Commentary

Disciples


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Thursday, November 6, 1890

     5:40 P.M. W. reading in his room. I did not think him cheerful in mood, though we talked freely enough. Said to me very quickly after I came, as if it was on his mind to say, "I had a letter from Doctor today, as usual, and he shakes his head over the 'Old Poets' piece—thinks it will not do—says I must not do any more like it." I remarked, "That is extraordinary, considering how receptive the Doctor usually is." "Yes, so I thought. And Kennedy, as you know, took exactly the opposite view." He asked my opinion, which, as I told him, had not been the Doctor's. I held the piece strong in parts—especially in those prophetic—but not on the whole in his surest vein. "Yes," said W., "I see: you do not like it as well as the 'An Old Man's

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Rejoinder'?"
I told him also the fellows in town had thought it "scrappy," etc. And he assented, "I can yield the justice of that: can see that I am amenable to it in that piece—yet, who knows if more there than anything else I have written? Isn't it all scrappy—pieced—broken?" And finally, "I like your freedom—both in what you give, in what you bring. And I like to hear what all the fellows have to say—all. It is a part of the scheme, to be heard, weighed, perhaps accepted. I like it all. Then at last I stand to my own stubborn guns, for somewhere in me is the last unbendingness which must have its way." And when I laughed and said I had written something of this sort in my paper, and spoke of Grant as of similar habit, he assented, "Yes, I have heard it of Grant, too—and how much it explains which would otherwise be inexplicable!" On the bed "National Literature" (said he had dropped the 'Our' from headline spoken of yesterday.) Was it done? "Yes, nearly. I ought to be able to send it off in a day or two."

     I expressed Bucke's trunk today, sending the key by mail.

     Saw Oldach, making arrangements about the books. W. expressing himself as well pleased.

     Spoke of the World piece I had left yesterday. "Yes," he remarked, "it is wholly unsatisfactory and not very gracious, either: sets me down for my worst. Of course I have no idea who wrote it, and I don't know that I care, either."

     I said I thought one of the best features of his "Old Poets" piece was this: that at a time when all the reporters seemed bent upon making him say foolish or malicious things of his contemporaries, here was something authoritative, over his own signature, etc. He recognized this. "It is a good point: I don't know but the point, after all. At any rate, I am out for the campaign, in better and worse!"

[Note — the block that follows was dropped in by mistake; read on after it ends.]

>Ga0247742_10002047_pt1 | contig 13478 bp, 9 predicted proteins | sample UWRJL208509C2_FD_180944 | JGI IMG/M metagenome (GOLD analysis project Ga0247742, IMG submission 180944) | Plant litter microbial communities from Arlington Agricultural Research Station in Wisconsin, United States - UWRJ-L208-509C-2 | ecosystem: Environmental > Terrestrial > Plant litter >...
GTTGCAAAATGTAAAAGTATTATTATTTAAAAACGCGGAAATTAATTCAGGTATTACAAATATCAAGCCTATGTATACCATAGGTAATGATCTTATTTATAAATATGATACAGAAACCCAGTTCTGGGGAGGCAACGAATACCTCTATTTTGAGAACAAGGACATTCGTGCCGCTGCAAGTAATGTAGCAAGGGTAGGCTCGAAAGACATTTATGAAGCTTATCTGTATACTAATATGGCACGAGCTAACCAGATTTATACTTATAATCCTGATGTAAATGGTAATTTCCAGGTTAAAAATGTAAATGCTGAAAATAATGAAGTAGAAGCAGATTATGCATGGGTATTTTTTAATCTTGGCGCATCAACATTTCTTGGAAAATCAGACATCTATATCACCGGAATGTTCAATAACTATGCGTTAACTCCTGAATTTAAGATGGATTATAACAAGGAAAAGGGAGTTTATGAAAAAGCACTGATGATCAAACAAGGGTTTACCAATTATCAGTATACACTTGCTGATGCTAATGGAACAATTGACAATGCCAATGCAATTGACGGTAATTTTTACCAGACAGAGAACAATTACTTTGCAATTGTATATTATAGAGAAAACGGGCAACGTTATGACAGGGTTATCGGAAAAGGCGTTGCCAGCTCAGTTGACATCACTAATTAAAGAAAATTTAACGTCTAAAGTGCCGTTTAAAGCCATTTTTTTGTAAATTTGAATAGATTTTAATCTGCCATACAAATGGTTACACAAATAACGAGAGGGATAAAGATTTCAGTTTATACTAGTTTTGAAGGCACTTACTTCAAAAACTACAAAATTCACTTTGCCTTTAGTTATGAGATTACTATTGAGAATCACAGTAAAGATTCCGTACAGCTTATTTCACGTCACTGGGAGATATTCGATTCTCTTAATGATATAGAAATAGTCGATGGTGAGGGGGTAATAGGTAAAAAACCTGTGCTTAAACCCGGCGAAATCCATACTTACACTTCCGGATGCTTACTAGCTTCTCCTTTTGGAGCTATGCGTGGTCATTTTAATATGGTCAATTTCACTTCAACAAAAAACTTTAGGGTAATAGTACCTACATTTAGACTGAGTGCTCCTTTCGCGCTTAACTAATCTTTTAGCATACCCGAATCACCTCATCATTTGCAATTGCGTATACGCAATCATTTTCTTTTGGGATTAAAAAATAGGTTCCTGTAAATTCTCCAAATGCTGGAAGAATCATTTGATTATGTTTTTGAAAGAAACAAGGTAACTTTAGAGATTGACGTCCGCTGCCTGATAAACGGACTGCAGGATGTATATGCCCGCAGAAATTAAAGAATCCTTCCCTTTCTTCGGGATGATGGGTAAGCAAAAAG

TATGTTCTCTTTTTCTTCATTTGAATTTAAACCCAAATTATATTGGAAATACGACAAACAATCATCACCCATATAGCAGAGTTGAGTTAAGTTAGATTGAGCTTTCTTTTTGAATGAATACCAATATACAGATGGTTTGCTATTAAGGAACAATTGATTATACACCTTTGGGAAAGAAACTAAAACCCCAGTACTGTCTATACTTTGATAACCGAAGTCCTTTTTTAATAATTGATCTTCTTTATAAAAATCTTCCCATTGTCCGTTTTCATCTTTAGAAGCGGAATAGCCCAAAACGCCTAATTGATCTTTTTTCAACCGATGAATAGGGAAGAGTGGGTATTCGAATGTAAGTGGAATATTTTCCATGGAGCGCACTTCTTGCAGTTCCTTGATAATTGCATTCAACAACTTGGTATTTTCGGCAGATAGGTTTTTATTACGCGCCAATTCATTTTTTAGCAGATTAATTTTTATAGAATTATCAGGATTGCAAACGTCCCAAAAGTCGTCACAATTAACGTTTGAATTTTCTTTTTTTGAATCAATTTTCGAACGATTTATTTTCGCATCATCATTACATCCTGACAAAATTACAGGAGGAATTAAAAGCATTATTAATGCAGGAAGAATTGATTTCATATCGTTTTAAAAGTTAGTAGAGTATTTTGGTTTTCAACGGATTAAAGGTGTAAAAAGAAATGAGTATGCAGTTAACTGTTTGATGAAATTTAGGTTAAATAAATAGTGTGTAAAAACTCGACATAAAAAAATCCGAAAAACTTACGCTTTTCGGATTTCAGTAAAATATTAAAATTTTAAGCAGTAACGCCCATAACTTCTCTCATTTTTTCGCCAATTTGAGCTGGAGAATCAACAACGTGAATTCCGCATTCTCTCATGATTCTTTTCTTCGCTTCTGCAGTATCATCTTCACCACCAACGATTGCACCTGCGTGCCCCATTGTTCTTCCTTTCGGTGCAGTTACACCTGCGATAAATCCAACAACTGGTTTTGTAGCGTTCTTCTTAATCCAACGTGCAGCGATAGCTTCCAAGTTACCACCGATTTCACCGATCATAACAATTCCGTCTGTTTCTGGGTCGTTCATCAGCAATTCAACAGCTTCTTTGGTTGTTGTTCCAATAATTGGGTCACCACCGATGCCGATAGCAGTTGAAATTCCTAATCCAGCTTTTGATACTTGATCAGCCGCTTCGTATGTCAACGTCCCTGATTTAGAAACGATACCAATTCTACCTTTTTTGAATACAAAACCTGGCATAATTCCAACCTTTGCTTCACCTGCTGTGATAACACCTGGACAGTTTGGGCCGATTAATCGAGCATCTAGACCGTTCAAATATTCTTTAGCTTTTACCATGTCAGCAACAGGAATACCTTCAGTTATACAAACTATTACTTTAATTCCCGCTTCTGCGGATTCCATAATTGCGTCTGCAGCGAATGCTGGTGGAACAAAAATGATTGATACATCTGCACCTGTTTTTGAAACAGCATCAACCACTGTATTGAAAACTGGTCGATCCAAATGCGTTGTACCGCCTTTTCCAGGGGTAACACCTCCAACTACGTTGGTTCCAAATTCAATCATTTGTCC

Higginson has been saying something about Walt Whitman in the Independent. I promised W. he should see the reprint of it in Current Literature. "Higginson," he explained, "has always been mere sugar and water. He lacks all else." I referred to him

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as "degenerate," but W. laughed as I continued, "but O'Connor would object to even that—could say he never had any tendency except to sink."

     Ingram in to see W. today. Also to see me at Bank. Is about to go to New York, where he will see Johnston.

     I told him my sister Agnes would be married on the 20th. He took this very seriously—exclaimed, "Dreadful! Dreadful!" and murmured again, "All the young fellows are to get married." I put in, "She is going to marry a Whitmanite, at any rate." He laughed, "Well, that takes the edge off it, to be sure!" And then he questioned me closely after its nearest details.

     No Truth Seekers arrived yet.

     Looked interestedly at an autograph of John Sartain, now about 82, remarking, "his virility, ruggedness. It has a far background of superb health," etc.

     Gave me his two Contemporary Club cards. Wishes me to hear "Hegel, if the hour will permit," etc. Says with a laugh, "I am interested in Hegel, yet know nothing at all about him!"


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